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Lachninae : Tramini : Trama troglodytes


Trama troglodytes

Artichoke tuber aphid

On this page: Identification & Distribution Biology & Ecology Other aphids on the same host

Identification & Distribution:

Trama troglodytes adult apterae are white, yellowish-white or grey depending on age. Their antennae are about 0.5-0.6 times the body length. The terminal process of the aptera antenna is shorter than the base of the sixth antennal segment (see first micrograph below). The most distinctive character of this aphid is the elongate hind tarsus. The second segment of hind tarsus (HTII) is 0.65-0.82 times the length of the hind tibia (cf. Trama rara which has HTII 0.84-0.92 times the length of the hind tibia). Siphuncular pores are absent (cf. Trama caudata and  Trama maritima which both have siphuncular pores). Their cauda is semi-circular. The body length of Trama troglodytes aptera is 2.5-3.9 mm.

The Trama troglodytes alate has dark dorsal sclerites and marginal sclerites (see second picture above - it shows an alate whose wings have been chewed off by an ant). The antenna of the alate has 0-4 secondary rhinaria on segment III, 0-4 on segment IV and 0-6 on segment V. The micrographs below show dorsal and ventral views of an aptera in alcohol.

The artichoke tuber aphid lives on the roots of many Asteraceae, especially Achillea, Artemisia, Cirsium and Sonchus. They are invariably attended by ants. Trama troglodytes mainly overwinter as parthenogenetic forms, but oviparae and blind wingless males have been found in southern England. Trama troglodytes is found in Europe, west Siberia, Central Asia and Japan.


Biology & Ecology

Probably the best way to find root aphids is to look for signs of ant activity, especially earth tenting around the plant. Certain habitats tend to be much more productive. Paul (1977) suggested examining the roots of plants growing over rocks or concrete. Such habitats are especially attractive to ants, as are embankments of disused railways. Another good method is to uproot large plants, especially those that are wilted - infested plants tend to wilt, especially in hot weather. Depa & Wojciechowskii (2008) in a study on ant -root aphid associations found that aphids belonging to the genus Trama occur only in the xerothermal grassland which has significant amount of species of Asteraceae (Taraxacum sp., Artemisia sp., Hieracium sp.) which are hosts of those aphids.

Digging up this plant revealed a colony of Trama troglodytes on the roots, much like the colony on tansy roots shown below. Both apterae and alatae raise their hind legs and vibrate their elongate hind tarsi rapidly when disturbed.

Colonies tend to be rather small (by aphid standards), and there is often only a single large adult with the colony.

Trama troglodytes alates are rare, but we have found them on a couple of occasions. The image below shows an alatoid fourth instar nymph, destined to become an alate in the near future. Unfortunately on this occasion we were unable to rear it through to the adult stage.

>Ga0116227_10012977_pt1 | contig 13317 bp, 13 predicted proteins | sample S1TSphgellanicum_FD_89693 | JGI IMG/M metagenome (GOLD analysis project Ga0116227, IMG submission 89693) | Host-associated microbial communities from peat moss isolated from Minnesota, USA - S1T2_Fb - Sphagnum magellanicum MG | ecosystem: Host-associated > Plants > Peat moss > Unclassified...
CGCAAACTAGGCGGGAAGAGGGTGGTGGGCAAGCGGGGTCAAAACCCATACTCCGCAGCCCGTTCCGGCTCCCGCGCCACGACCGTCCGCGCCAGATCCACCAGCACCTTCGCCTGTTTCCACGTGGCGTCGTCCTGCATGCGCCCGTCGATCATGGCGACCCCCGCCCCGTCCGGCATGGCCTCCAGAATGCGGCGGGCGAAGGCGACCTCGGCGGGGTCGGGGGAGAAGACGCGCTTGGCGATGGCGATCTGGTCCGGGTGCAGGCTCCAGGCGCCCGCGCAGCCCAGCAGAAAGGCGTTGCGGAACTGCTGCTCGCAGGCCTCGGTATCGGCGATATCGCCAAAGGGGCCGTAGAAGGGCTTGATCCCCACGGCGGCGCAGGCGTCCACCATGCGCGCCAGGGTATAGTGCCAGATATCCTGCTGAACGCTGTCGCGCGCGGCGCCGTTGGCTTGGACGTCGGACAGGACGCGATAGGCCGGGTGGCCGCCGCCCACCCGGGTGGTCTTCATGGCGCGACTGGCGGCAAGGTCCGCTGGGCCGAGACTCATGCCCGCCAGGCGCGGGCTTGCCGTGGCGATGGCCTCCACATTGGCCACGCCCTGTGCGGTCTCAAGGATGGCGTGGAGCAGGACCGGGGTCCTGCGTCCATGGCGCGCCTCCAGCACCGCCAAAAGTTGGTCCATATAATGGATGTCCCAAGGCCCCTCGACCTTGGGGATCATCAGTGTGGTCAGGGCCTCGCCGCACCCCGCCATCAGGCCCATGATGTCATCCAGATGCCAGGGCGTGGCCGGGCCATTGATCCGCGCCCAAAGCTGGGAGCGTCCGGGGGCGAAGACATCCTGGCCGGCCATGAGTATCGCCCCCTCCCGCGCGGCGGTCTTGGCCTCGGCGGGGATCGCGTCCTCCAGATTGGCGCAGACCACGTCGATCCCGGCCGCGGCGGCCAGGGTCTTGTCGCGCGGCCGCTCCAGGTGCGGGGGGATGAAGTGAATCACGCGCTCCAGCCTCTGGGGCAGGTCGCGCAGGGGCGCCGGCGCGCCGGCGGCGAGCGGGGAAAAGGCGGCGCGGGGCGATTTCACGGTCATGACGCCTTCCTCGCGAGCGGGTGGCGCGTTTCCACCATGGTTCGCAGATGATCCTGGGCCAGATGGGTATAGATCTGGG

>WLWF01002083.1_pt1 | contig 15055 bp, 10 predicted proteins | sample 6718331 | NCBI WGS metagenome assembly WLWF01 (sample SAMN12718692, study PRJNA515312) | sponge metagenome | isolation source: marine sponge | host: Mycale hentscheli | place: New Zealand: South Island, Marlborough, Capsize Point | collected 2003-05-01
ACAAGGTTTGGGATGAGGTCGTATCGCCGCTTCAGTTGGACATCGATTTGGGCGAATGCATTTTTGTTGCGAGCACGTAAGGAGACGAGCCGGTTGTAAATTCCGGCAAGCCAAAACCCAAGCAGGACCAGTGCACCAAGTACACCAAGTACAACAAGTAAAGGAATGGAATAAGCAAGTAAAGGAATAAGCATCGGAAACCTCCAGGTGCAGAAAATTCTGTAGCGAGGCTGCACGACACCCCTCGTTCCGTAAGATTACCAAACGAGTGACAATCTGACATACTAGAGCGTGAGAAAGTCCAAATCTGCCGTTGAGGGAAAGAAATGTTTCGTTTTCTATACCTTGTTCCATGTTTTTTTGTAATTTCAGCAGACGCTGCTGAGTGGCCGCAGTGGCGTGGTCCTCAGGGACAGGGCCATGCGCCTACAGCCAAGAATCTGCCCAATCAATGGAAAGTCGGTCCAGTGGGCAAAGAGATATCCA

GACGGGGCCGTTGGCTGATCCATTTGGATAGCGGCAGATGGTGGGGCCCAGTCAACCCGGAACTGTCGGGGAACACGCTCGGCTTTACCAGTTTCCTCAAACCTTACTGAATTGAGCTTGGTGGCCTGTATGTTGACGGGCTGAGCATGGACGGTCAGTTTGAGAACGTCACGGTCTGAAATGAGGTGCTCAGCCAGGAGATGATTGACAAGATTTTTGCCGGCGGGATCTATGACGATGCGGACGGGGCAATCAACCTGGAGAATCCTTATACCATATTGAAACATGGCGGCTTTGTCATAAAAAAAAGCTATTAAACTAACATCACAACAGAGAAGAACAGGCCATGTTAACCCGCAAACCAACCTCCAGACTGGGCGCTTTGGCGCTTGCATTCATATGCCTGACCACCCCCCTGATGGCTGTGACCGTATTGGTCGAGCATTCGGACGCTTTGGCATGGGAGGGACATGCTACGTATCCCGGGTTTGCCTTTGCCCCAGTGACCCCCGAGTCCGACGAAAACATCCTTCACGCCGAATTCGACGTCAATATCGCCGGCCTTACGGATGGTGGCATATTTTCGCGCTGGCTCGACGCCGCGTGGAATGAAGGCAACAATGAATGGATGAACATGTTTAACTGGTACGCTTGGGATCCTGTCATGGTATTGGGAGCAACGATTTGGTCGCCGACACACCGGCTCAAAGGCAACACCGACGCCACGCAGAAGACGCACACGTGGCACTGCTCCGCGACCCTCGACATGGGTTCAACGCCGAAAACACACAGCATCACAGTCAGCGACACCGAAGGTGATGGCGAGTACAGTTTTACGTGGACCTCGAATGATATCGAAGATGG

Trama troglodytes is regarded as an oblicate myrmicophile (Paul, 1977). Depa & Wojciechowskii (2008) in a study on ant-root aphid associations found that Trama troglodytes was the dominant root aphid species in the nests of Lasius niger, while it occurred less often in the nests of Lasius flavus.

Trama aphids vibrate their elongate hind tarsi rapidly when contacted by an ant in the same way as they do when disturbed.

Trama species often occur in mixed species colonies. Blackman et al. (2001) collected mixed colonies of Trama troglodytes and Trama maritima from Church Ope Cove, Portland, Dorset. In one visit four of the six colonies collected were mixed troglodytes and maritima, the other two being pure maritima.


Other aphids on same host:


We especially thank Alan Outen (Bedfordshire Invertebrate Group) and Bridget O'Dell for their kind assistance, and permission to sample.

Whilst we make every effort to ensure that identifications are correct, we cannot absolutely warranty their accuracy. We have mostly made identifications from high resolution photos of living specimens, along with host plant identity. In the great majority of cases, identifications have been confirmed by microscopic examination of preserved specimens. We have used the keys and species accounts of Blackman & Eastop (1994) and Blackman & Eastop (2006) supplemented with Blackman (1974), Stroyan (1977), Stroyan (1984), Blackman & Eastop (1984), Heie (1980-1995), Dixon & Thieme (2007) and Blackman (2010). We fully acknowledge these authors as the source for the (summarized) taxonomic information we have presented. Any errors in identification or information are ours alone, and we would be very grateful for any corrections. For assistance on the terms used for aphid morphology we suggest the figure provided by Blackman & Eastop (2006).

Useful weblinks


  • Blackman, R.L. et al. (2001). Occurrence of sexual morphs in Trama troglodytes von Heyden, 1837 (Hemiptera, Aphididae). Journal of Natural History 35 (1), 779-785. Full text

  • Depa, L.Z. & Wojciechowskii, W. (2008). Ant-root aphid relations in different plant associations. Polish Journal of Entomology 77, 151-163. Full text

  • Paul, R.G. (1977). Aspects of the biology and taxonomy of British myrmecophilous root aphids. PhD thesis. Imperial College, London. Full text